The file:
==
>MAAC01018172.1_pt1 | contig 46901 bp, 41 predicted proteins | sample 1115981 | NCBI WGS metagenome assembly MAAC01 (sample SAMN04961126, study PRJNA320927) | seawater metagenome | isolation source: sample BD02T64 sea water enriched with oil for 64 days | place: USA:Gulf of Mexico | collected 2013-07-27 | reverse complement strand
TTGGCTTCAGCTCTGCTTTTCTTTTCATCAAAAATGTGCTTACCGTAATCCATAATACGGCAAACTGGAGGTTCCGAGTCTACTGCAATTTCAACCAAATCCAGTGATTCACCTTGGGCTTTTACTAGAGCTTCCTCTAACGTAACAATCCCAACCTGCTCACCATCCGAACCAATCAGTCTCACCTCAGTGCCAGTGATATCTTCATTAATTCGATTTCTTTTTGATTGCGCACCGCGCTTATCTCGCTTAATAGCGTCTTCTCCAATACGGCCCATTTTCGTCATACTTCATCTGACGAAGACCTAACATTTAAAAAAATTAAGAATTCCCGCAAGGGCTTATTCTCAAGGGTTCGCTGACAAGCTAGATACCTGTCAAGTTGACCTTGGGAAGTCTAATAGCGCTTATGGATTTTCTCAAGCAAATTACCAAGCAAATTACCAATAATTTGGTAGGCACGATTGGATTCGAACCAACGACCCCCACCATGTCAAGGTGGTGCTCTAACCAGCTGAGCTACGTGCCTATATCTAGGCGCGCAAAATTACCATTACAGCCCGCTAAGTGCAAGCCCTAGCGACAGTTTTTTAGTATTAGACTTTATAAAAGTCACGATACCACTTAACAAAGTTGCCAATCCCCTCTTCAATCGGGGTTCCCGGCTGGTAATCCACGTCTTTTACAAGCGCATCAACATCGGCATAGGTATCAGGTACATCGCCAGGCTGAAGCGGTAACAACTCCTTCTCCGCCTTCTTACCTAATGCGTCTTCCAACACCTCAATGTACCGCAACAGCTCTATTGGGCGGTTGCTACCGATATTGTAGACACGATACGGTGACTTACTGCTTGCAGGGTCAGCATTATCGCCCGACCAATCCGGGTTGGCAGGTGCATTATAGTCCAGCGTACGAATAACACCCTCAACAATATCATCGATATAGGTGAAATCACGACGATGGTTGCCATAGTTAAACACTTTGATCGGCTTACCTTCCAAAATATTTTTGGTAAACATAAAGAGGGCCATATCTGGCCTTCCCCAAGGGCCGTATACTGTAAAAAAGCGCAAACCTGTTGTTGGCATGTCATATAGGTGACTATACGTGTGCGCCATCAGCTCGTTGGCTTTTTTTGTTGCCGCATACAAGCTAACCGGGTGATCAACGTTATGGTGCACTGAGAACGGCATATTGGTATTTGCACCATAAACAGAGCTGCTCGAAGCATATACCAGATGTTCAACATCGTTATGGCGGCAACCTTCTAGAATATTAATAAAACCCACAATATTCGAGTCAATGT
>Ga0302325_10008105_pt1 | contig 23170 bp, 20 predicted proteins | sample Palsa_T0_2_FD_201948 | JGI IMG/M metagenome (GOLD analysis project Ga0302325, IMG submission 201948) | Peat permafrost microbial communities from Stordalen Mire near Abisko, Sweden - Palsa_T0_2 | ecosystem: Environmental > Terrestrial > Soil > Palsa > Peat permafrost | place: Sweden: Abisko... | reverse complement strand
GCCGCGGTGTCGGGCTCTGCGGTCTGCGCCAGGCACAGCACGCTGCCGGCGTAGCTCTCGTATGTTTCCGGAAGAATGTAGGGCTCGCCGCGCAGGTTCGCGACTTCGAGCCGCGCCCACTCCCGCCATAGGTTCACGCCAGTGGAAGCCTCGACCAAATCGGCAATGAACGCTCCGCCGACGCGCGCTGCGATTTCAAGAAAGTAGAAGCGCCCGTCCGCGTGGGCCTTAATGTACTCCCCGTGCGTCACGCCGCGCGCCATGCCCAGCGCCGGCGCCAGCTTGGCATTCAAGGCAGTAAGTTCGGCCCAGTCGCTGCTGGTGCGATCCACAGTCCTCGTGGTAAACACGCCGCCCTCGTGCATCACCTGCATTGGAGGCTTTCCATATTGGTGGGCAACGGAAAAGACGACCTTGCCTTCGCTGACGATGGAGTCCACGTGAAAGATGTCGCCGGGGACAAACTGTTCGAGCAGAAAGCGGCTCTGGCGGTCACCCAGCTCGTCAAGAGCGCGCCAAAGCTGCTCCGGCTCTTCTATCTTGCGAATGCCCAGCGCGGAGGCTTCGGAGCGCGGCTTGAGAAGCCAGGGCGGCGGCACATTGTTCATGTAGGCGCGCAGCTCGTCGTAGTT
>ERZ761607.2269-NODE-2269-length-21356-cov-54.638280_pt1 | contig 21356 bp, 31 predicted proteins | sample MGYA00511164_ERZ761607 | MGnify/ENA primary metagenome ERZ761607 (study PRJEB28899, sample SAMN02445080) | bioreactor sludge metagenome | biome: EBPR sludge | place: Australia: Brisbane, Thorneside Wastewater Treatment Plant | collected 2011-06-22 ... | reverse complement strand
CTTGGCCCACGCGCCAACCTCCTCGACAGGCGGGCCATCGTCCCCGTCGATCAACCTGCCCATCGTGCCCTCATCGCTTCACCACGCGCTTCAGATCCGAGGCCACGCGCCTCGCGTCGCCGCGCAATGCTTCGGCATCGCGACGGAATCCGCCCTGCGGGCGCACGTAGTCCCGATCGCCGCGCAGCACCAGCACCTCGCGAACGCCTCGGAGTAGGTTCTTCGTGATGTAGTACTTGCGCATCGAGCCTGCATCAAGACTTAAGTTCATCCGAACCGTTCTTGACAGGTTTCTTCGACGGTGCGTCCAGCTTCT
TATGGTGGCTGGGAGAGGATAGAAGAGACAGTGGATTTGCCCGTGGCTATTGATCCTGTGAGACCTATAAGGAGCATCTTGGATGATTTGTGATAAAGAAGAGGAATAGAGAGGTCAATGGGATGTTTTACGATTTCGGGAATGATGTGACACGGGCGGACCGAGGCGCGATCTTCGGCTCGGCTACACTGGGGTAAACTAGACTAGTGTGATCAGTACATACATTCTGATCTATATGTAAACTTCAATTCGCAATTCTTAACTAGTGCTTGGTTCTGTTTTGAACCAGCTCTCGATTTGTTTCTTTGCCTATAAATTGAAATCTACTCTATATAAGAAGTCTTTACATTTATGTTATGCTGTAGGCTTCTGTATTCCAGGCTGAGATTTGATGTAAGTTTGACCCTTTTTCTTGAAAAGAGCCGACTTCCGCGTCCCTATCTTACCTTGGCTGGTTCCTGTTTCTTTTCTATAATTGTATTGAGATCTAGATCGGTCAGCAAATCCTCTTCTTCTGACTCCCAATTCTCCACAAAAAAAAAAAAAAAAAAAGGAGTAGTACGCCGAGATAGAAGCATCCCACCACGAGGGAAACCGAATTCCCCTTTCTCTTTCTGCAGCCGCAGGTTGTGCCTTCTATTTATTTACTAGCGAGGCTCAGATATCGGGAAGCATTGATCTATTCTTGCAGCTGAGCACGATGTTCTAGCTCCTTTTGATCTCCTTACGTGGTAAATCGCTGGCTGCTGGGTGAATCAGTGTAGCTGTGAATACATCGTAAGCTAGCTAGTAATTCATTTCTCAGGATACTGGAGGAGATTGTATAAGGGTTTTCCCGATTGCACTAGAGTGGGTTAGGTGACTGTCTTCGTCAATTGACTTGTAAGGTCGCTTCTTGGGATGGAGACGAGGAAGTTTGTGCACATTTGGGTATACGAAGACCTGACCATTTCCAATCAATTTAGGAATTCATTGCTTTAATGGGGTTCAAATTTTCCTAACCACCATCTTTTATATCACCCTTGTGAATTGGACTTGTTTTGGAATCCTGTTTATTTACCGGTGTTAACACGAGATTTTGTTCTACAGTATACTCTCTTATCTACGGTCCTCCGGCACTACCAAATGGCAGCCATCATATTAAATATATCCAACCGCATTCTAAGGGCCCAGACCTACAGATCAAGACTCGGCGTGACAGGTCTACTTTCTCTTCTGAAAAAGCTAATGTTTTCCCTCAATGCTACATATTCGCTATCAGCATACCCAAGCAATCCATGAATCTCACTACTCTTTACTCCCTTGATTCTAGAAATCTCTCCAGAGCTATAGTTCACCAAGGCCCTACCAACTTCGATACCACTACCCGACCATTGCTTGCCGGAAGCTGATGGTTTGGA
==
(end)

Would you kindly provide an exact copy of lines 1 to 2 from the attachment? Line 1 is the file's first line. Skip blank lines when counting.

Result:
>MAAC01018172.1_pt1 | contig 46901 bp, 41 predicted proteins | sample 1115981 | NCBI WGS metagenome assembly MAAC01 (sample SAMN04961126, study PRJNA320927) | seawater metagenome | isolation source: sample BD02T64 sea water enriched with oil for 64 days | place: USA:Gulf of Mexico | collected 2013-07-27 | reverse complement strand
TTGGCTTCAGCTCTGCTTTTCTTTTCATCAAAAATGTGCTTACCGTAATCCATAATACGGCAAACTGGAGGTTCCGAGTCTACTGCAATTTCAACCAAATCCAGTGATTCACCTTGGGCTTTTACTAGAGCTTCCTCTAACGTAACAATCCCAACCTGCTCACCATCCGAACCAATCAGTCTCACCTCAGTGCCAGTGATATCTTCATTAATTCGATTTCTTTTTGATTGCGCACCGCGCTTATCTCGCTTAATAGCGTCTTCTCCAATACGGCCCATTTTCGTCATACTTCATCTGACGAAGACCTAACATTTAAAAAAATTAAGAATTCCCGCAAGGGCTTATTCTCAAGGGTTCGCTGACAAGCTAGATACCTGTCAAGTTGACCTTGGGAAGTCTAATAGCGCTTATGGATTTTCTCAAGCAAATTACCAAGCAAATTACCAATAATTTGGTAGGCACGATTGGATTCGAACCAACGACCCCCACCATGTCAAGGTGGTGCTCTAACCAGCTGAGCTACGTGCCTATATCTAGGCGCGCAAAATTACCATTACAGCCCGCTAAGTGCAAGCCCTAGCGACAGTTTTTTAGTATTAGACTTTATAAAAGTCACGATACCACTTAACAAAGTTGCCAATCCCCTCTTCAATCGGGGTTCCCGGCTGGTAATCCACGTCTTTTACAAGCGCATCAACATCGGCATAGGTATCAGGTACATCGCCAGGCTGAAGCGGTAACAACTCCTTCTCCGCCTTCTTACCTAATGCGTCTTCCAACACCTCAATGTACCGCAACAGCTCTATTGGGCGGTTGCTACCGATATTGTAGACACGATACGGTGACTTACTGCTTGCAGGGTCAGCATTATCGCCCGACCAATCCGGGTTGGCAGGTGCATTATAGTCCAGCGTACGAATAACACCCTCAACAATATCATCGATATAGGTGAAATCACGACGATGGTTGCCATAGTTAAACACTTTGATCGGCTTACCTTCCAAAATATTTTTGGTAAACATAAAGAGGGCCATATCTGGCCTTCCCCAAGGGCCGTATACTGTAAAAAAGCGCAAACCTGTTGTTGGCATGTCATATAGGTGACTATACGTGTGCGCCATCAGCTCGTTGGCTTTTTTTGTTGCCGCATACAAGCTAACCGGGTGATCAACGTTATGGTGCACTGAGAACGGCATATTGGTATTTGCACCATAAACAGAGCTGCTCGAAGCATATACCAGATGTTCAACATCGTTATGGCGGCAACCTTCTAGAATATTAATAAAACCCACAATATTCGAGTCAATGT